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Equatorial Guinea looks to deliver on successful African cross-border gas cooperation

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LNG Industry,

Equatorial Guinea is positioning itself as a hub for gas in the Gulf of Guinea, and hopes to deliver where others have failed: developing the first successful cross-border gas venture on the continent.

Gas is a key priority for Equatorial Guinea and its neighbours. While Cameroon brought on stream Africa’s first floating LNG (FLNG) project in 2018, Nigeria has declared 2020 the ‘Year of Gas’ and both countries continue to push for the development of a gas-based economy. On its side, Equatorial Guinea launched Africa’s first offshore gas mega hub last year. The country signed definitive agreements with Marathon Oil, Noble Energy, Atlas Petroleum, Glencore and Gunvor to process stranded gas from its Alen and Aseng gas fields, and offset production decline at the its Alba field.

The project is of strategic importance for Equatorial Guinea because the Alba field had been until now the sole supplier of gas to its Punta Europa complex, which feeds several industries including an LNG train and a methanol production unit, both seeking expansion. But such receiving infrastructure could also be a godsend for Nigeria and Cameroun who both have several stranded gas fields right across Equatorial Guinea’s maritime boundary and in need of off-take infrastructure.

Equatorial Guinea’s vision for gas is simple: it wants to become that gas mega-hub for the sub-region by developing several offshore hubs to monetise neighbouring gas reserves and develop downstream gas industries spurring industrial development and economic growth. At home, its industries need gas. EG LNG needs long-term gas supplies for its existing LNG export facility and is considering the development of a second LNG train. Meanwhile, the Atlantic Methanol Production Co. has agreed to support the ongoing ‘Year of Investment’ initiative by expanding its methanol production unit and diversify output into methanol derivatives. As demand for gas grows, Equatorial Guinea’s message to its neighbours is very straightforward: we provide the processing and off-take infrastructure, you provide the feedstock.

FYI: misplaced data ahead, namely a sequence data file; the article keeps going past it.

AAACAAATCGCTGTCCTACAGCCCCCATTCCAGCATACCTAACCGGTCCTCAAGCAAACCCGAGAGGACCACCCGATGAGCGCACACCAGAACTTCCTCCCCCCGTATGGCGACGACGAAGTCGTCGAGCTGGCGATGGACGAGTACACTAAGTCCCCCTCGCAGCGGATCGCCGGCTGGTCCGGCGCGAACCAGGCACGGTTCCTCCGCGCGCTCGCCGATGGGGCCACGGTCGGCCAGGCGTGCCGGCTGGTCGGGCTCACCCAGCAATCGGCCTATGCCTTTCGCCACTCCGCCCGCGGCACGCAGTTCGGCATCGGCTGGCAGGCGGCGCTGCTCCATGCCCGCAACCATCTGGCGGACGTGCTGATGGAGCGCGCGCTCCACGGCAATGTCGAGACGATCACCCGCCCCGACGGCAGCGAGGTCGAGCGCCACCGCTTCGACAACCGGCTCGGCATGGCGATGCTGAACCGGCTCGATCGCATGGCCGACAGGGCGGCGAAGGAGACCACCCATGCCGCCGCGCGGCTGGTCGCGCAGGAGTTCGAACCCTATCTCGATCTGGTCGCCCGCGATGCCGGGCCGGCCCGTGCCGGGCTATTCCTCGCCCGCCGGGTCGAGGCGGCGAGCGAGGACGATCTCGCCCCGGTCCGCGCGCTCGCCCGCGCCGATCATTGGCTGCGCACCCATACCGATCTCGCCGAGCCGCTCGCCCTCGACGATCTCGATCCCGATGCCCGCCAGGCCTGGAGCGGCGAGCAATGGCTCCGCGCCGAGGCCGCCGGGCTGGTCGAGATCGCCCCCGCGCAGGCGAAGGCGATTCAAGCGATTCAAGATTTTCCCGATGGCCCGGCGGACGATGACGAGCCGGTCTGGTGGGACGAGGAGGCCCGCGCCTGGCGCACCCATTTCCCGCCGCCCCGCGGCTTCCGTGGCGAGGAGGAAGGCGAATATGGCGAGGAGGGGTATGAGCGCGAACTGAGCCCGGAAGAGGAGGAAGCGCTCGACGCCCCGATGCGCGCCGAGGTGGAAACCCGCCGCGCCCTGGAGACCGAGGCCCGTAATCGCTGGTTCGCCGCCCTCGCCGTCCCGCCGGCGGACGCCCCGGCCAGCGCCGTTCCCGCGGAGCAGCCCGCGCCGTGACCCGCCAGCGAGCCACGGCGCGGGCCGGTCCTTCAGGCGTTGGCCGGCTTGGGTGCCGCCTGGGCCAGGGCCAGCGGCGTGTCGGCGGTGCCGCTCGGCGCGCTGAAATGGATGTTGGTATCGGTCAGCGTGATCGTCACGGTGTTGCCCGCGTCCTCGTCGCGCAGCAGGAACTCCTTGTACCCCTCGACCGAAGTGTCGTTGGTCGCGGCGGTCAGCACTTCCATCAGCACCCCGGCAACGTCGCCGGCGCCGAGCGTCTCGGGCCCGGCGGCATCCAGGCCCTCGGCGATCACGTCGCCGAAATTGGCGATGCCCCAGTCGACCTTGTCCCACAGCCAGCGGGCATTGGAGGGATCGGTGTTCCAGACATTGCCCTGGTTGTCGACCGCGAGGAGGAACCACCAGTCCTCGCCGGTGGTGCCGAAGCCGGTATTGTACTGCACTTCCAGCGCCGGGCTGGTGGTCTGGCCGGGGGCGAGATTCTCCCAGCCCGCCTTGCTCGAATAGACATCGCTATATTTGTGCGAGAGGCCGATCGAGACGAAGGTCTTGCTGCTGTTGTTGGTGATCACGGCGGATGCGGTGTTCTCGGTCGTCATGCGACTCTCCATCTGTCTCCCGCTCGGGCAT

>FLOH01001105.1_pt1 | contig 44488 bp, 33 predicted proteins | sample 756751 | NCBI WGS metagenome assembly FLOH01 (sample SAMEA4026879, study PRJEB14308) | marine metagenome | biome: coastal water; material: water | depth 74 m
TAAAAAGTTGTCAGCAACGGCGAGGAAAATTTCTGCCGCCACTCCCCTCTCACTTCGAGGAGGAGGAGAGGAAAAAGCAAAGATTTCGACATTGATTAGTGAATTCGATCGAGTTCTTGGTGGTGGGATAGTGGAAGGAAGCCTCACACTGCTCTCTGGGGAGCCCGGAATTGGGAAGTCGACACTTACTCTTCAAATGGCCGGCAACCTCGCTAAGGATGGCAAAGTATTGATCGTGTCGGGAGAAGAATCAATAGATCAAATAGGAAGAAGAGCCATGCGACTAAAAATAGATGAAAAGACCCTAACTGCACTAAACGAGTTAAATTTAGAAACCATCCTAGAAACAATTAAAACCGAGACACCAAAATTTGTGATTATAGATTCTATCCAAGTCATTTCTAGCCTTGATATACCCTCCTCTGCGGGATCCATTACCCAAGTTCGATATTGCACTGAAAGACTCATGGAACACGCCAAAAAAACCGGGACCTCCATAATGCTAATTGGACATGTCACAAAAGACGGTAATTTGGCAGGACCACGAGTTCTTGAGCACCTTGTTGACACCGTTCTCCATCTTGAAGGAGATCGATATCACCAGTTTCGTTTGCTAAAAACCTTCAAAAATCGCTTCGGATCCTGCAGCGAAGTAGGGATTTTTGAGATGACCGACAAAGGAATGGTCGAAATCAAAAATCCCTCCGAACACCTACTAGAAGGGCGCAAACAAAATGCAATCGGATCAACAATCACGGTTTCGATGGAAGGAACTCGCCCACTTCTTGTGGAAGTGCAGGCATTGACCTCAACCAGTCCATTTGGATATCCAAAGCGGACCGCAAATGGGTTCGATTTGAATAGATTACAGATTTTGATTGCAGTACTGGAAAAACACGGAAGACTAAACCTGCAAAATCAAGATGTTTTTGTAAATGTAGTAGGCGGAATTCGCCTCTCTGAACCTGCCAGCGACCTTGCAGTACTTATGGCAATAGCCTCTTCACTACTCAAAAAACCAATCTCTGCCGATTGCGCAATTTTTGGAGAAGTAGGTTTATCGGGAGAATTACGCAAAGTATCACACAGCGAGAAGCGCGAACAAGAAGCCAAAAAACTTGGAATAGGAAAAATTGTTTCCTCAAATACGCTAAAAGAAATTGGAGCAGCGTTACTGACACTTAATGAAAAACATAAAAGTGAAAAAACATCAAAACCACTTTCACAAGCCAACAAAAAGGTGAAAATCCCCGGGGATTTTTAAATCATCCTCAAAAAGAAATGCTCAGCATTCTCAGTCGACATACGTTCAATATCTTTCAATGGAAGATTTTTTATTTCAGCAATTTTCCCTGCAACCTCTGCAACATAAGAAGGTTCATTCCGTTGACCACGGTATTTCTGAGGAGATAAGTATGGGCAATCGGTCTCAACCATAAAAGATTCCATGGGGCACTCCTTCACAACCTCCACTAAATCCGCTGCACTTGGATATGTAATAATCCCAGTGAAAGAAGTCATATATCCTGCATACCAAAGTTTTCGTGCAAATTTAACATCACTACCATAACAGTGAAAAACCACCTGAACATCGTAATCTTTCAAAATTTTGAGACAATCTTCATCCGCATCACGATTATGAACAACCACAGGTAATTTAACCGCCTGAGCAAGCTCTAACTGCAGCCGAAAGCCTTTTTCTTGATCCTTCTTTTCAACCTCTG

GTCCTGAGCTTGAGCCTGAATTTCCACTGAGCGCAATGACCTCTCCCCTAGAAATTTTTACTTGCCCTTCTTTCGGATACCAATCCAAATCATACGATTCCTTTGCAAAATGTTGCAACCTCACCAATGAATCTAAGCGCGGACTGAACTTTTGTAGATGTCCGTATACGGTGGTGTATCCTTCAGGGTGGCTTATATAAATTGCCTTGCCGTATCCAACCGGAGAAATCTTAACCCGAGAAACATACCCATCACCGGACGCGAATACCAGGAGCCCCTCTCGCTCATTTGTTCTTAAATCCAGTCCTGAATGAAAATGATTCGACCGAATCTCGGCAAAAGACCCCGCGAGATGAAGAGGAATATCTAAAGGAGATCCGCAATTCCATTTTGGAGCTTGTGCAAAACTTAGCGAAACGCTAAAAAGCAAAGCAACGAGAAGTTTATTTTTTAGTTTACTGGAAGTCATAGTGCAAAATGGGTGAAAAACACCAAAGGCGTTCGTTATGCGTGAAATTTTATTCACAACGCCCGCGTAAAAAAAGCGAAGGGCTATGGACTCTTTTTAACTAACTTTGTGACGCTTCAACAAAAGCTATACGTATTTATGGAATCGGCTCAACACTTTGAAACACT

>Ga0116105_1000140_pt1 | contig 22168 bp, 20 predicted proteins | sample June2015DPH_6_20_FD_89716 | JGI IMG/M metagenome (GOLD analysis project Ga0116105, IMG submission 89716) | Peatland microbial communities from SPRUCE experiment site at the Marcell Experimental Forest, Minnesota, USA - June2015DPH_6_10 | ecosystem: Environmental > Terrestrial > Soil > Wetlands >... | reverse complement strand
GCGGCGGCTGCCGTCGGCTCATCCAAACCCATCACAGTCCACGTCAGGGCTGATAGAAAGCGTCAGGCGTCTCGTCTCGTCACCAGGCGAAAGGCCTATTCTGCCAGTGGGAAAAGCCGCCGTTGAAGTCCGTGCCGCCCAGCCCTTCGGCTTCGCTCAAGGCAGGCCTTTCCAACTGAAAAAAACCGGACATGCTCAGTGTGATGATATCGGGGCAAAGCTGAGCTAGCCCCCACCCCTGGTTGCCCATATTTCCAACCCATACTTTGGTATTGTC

While similar projects have been developed in Africa before, they have fallen short of expectations. The West Africa Gas Pipeline for instance is the first regional natural gas transmission system on the continent, yet remains unable to deliver stable gas supplies to Benin, Togo and Ghana.

The gas mega hub Equatorial Guinea is developing in the Gulf of Guinea will have its own challenges. Nigeria does not belong to OHADA and operates under a different legal regime than that of Equatorial Guinea and Cameroon. The three countries also have different petroleum legislations, fiscal regimes and PSC terms. These are all factors that need to be addressed to turn vision into reality.

In a multilateral meeting in Malabo on Wednesday, Gabriel Mbaga Obiang Lima, Minister of Mines and Hydrocarbons of Equatorial Guinea, took a proactive step in creating an Executive Committee, tasked with the acceleration of the progress of the gas mega hub. The team is also tasked with ensuring that gas be transported in and outside of the region. The meeting, which gathered Marathon Oil, EG LNG and state-owned entities like GEPetrol and Sonagas, sends a clear signal that a public-private partnership is in the making.

What is left to be seen is if Minister Obiang Lima can put a deal together to bring stranded, associated and even flared Nigerian gas to EG LNG on Bioko Island. The same will be said of the Etinde gas from Cameroon. Nigeria and Cameroon have enough gas, but its viable commercialisation lies across the neighbouring maritime border with a facility like EG LNG. Similarly, the ability of Nigerian Petroleum Resources Minister, Timipre Sylva, to make a deal work is key to the realisation of Nigeria and Equatorial Guinea’s gas dreams.

Article courtesy of the African Energy Chamber.

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